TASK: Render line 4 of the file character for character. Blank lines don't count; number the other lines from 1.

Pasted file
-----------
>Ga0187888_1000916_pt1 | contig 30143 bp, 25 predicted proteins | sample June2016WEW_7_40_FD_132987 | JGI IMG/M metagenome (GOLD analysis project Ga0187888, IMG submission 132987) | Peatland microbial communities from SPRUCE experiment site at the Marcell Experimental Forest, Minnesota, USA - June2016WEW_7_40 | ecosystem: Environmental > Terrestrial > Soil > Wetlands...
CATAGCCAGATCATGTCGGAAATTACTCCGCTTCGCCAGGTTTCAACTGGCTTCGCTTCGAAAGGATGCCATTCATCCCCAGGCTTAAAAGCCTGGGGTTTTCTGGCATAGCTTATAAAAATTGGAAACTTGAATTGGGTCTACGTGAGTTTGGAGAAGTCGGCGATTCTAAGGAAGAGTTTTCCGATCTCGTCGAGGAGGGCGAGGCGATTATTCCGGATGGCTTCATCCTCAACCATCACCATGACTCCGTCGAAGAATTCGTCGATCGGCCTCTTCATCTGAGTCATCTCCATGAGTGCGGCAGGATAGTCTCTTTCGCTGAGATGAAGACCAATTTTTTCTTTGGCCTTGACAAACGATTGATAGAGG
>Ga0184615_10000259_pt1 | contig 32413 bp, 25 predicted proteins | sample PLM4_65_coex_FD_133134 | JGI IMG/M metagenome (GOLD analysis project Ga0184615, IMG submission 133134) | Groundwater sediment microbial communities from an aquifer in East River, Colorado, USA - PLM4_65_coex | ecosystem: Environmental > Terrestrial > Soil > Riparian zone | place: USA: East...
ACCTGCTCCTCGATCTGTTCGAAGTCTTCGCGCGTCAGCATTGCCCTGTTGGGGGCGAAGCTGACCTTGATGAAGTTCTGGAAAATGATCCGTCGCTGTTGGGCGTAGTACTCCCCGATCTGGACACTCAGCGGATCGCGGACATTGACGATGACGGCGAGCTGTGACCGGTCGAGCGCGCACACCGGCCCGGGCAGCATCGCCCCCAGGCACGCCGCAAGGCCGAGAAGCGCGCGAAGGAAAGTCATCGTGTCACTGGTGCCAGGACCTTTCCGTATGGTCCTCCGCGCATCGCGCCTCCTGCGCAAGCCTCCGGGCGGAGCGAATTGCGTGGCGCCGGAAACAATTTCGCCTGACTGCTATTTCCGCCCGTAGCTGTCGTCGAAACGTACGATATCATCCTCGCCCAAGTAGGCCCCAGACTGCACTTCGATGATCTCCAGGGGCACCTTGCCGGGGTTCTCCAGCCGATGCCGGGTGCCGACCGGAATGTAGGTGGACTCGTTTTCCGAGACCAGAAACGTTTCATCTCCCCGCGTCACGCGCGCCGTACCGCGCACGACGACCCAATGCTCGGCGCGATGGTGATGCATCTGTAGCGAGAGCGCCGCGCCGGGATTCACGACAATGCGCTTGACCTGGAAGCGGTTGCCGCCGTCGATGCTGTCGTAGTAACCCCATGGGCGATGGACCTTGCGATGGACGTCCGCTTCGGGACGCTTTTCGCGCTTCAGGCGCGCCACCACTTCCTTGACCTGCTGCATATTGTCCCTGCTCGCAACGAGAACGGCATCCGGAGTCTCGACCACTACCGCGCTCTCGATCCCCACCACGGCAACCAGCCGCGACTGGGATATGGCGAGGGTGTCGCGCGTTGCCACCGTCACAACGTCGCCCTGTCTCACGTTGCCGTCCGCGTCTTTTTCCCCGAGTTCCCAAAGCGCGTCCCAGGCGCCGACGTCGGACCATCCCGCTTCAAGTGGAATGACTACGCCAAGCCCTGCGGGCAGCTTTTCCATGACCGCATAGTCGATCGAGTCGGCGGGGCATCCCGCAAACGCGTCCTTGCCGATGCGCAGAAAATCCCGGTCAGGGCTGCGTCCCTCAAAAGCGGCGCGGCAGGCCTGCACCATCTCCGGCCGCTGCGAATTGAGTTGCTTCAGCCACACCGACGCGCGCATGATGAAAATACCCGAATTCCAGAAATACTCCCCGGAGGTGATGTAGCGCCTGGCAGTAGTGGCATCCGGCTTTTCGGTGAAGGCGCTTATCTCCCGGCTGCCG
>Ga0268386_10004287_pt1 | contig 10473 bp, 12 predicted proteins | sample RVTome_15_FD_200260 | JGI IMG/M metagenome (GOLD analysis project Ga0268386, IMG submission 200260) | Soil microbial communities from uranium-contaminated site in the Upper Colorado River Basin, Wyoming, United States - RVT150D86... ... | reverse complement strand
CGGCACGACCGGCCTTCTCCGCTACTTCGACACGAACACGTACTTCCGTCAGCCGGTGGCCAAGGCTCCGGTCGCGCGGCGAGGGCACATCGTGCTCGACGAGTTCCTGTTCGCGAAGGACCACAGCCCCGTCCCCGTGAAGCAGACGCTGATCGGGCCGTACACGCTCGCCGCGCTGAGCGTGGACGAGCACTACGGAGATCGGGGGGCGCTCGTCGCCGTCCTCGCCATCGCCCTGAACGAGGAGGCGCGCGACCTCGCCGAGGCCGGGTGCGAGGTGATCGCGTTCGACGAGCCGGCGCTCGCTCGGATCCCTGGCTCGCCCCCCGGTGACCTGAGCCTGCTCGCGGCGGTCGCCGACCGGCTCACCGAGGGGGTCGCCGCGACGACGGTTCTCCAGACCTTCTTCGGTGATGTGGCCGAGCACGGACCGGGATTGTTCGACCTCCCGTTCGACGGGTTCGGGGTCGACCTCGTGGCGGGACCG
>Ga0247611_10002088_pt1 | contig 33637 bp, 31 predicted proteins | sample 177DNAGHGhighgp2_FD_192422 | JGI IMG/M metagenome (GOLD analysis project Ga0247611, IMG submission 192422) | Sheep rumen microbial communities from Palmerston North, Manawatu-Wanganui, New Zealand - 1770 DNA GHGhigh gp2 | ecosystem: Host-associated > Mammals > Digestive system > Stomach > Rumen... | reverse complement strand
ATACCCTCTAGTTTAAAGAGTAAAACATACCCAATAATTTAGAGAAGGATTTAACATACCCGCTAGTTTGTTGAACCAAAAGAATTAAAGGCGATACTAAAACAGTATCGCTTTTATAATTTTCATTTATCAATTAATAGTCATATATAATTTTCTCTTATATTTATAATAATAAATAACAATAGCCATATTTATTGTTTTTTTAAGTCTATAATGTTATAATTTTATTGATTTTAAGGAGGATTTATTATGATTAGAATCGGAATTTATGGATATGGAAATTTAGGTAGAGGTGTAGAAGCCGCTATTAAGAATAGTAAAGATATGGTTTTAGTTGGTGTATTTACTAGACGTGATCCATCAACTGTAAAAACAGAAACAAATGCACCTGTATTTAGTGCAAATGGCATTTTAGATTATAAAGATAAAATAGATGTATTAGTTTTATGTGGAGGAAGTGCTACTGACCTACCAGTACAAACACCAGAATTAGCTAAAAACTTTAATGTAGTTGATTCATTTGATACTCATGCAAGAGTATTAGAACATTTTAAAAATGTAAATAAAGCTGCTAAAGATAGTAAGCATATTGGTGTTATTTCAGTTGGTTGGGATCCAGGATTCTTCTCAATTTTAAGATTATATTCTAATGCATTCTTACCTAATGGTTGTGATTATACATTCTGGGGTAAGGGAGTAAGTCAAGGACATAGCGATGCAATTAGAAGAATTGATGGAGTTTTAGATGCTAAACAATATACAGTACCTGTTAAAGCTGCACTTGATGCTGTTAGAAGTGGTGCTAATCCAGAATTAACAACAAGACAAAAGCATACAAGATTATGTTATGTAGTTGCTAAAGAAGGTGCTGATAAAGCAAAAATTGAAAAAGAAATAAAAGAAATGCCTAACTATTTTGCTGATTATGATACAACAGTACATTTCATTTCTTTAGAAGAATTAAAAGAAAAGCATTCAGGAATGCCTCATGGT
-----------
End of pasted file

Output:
ACCTGCTCCTCGATCTGTTCGAAGTCTTCGCGCGTCAGCATTGCCCTGTTGGGGGCGAAGCTGACCTTGATGAAGTTCTGGAAAATGATCCGTCGCTGTTGGGCGTAGTACTCCCCGATCTGGACACTCAGCGGATCGCGGACATTGACGATGACGGCGAGCTGTGACCGGTCGAGCGCGCACACCGGCCCGGGCAGCATCGCCCCCAGGCACGCCGCAAGGCCGAGAAGCGCGCGAAGGAAAGTCATCGTGTCACTGGTGCCAGGACCTTTCCGTATGGTCCTCCGCGCATCGCGCCTCCTGCGCAAGCCTCCGGGCGGAGCGAATTGCGTGGCGCCGGAAACAATTTCGCCTGACTGCTATTTCCGCCCGTAGCTGTCGTCGAAACGTACGATATCATCCTCGCCCAAGTAGGCCCCAGACTGCACTTCGATGATCTCCAGGGGCACCTTGCCGGGGTTCTCCAGCCGATGCCGGGTGCCGACCGGAATGTAGGTGGACTCGTTTTCCGAGACCAGAAACGTTTCATCTCCCCGCGTCACGCGCGCCGTACCGCGCACGACGACCCAATGCTCGGCGCGATGGTGATGCATCTGTAGCGAGAGCGCCGCGCCGGGATTCACGACAATGCGCTTGACCTGGAAGCGGTTGCCGCCGTCGATGCTGTCGTAGTAACCCCATGGGCGATGGACCTTGCGATGGACGTCCGCTTCGGGACGCTTTTCGCGCTTCAGGCGCGCCACCACTTCCTTGACCTGCTGCATATTGTCCCTGCTCGCAACGAGAACGGCATCCGGAGTCTCGACCACTACCGCGCTCTCGATCCCCACCACGGCAACCAGCCGCGACTGGGATATGGCGAGGGTGTCGCGCGTTGCCACCGTCACAACGTCGCCCTGTCTCACGTTGCCGTCCGCGTCTTTTTCCCCGAGTTCCCAAAGCGCGTCCCAGGCGCCGACGTCGGACCATCCCGCTTCAAGTGGAATGACTACGCCAAGCCCTGCGGGCAGCTTTTCCATGACCGCATAGTCGATCGAGTCGGCGGGGCATCCCGCAAACGCGTCCTTGCCGATGCGCAGAAAATCCCGGTCAGGGCTGCGTCCCTCAAAAGCGGCGCGGCAGGCCTGCACCATCTCCGGCCGCTGCGAATTGAGTTGCTTCAGCCACACCGACGCGCGCATGATGAAAATACCCGAATTCCAGAAATACTCCCCGGAGGTGATGTAGCGCCTGGCAGTAGTGGCATCCGGCTTTTCGGTGAAGGCGCTTATCTCCCGGCTGCCG